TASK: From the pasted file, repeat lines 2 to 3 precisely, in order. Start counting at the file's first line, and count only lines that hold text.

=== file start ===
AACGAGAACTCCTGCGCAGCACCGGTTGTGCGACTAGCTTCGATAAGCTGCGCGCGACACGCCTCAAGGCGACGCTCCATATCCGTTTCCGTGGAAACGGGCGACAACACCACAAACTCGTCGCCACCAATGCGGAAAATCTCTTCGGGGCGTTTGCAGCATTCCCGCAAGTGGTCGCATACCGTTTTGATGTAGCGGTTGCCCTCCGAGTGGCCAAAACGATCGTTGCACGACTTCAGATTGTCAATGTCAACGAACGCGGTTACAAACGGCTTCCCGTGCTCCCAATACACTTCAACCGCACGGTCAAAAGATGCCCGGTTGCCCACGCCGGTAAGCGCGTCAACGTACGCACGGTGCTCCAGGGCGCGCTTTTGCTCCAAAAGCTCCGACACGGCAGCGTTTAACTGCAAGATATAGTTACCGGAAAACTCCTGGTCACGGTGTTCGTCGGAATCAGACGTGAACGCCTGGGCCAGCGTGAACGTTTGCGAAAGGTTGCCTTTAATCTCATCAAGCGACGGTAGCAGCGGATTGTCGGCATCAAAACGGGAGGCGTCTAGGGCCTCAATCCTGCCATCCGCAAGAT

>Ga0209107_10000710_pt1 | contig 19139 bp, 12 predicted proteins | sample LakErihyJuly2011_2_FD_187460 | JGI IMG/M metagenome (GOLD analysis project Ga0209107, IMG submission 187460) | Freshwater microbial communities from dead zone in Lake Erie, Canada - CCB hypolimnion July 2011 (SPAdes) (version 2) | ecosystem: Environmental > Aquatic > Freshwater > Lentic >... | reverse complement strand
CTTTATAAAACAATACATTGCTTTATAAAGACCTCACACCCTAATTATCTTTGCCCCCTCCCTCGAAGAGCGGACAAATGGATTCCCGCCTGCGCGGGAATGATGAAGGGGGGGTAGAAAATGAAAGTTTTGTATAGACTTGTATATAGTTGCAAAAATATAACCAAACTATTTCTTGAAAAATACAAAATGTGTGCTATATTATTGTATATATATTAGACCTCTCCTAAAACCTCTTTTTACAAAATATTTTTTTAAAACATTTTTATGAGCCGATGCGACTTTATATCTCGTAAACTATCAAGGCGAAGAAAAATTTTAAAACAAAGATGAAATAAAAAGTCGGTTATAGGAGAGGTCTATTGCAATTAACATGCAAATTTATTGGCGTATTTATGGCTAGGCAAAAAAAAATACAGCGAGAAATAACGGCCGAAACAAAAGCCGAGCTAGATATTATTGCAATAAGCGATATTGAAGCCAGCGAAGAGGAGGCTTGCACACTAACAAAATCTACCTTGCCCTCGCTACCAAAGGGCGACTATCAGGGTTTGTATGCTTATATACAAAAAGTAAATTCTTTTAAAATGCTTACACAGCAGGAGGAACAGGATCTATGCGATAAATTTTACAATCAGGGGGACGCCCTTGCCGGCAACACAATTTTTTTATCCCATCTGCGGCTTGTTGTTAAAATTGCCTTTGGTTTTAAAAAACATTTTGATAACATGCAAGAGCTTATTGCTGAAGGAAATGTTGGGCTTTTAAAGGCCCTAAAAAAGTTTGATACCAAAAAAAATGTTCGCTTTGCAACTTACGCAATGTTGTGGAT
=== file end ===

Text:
>Ga0209107_10000710_pt1 | contig 19139 bp, 12 predicted proteins | sample LakErihyJuly2011_2_FD_187460 | JGI IMG/M metagenome (GOLD analysis project Ga0209107, IMG submission 187460) | Freshwater microbial communities from dead zone in Lake Erie, Canada - CCB hypolimnion July 2011 (SPAdes) (version 2) | ecosystem: Environmental > Aquatic > Freshwater > Lentic >... | reverse complement strand
CTTTATAAAACAATACATTGCTTTATAAAGACCTCACACCCTAATTATCTTTGCCCCCTCCCTCGAAGAGCGGACAAATGGATTCCCGCCTGCGCGGGAATGATGAAGGGGGGGTAGAAAATGAAAGTTTTGTATAGACTTGTATATAGTTGCAAAAATATAACCAAACTATTTCTTGAAAAATACAAAATGTGTGCTATATTATTGTATATATATTAGACCTCTCCTAAAACCTCTTTTTACAAAATATTTTTTTAAAACATTTTTATGAGCCGATGCGACTTTATATCTCGTAAACTATCAAGGCGAAGAAAAATTTTAAAACAAAGATGAAATAAAAAGTCGGTTATAGGAGAGGTCTATTGCAATTAACATGCAAATTTATTGGCGTATTTATGGCTAGGCAAAAAAAAATACAGCGAGAAATAACGGCCGAAACAAAAGCCGAGCTAGATATTATTGCAATAAGCGATATTGAAGCCAGCGAAGAGGAGGCTTGCACACTAACAAAATCTACCTTGCCCTCGCTACCAAAGGGCGACTATCAGGGTTTGTATGCTTATATACAAAAAGTAAATTCTTTTAAAATGCTTACACAGCAGGAGGAACAGGATCTATGCGATAAATTTTACAATCAGGGGGACGCCCTTGCCGGCAACACAATTTTTTTATCCCATCTGCGGCTTGTTGTTAAAATTGCCTTTGGTTTTAAAAAACATTTTGATAACATGCAAGAGCTTATTGCTGAAGGAAATGTTGGGCTTTTAAAGGCCCTAAAAAAGTTTGATACCAAAAAAAATGTTCGCTTTGCAACTTACGCAATGTTGTGGAT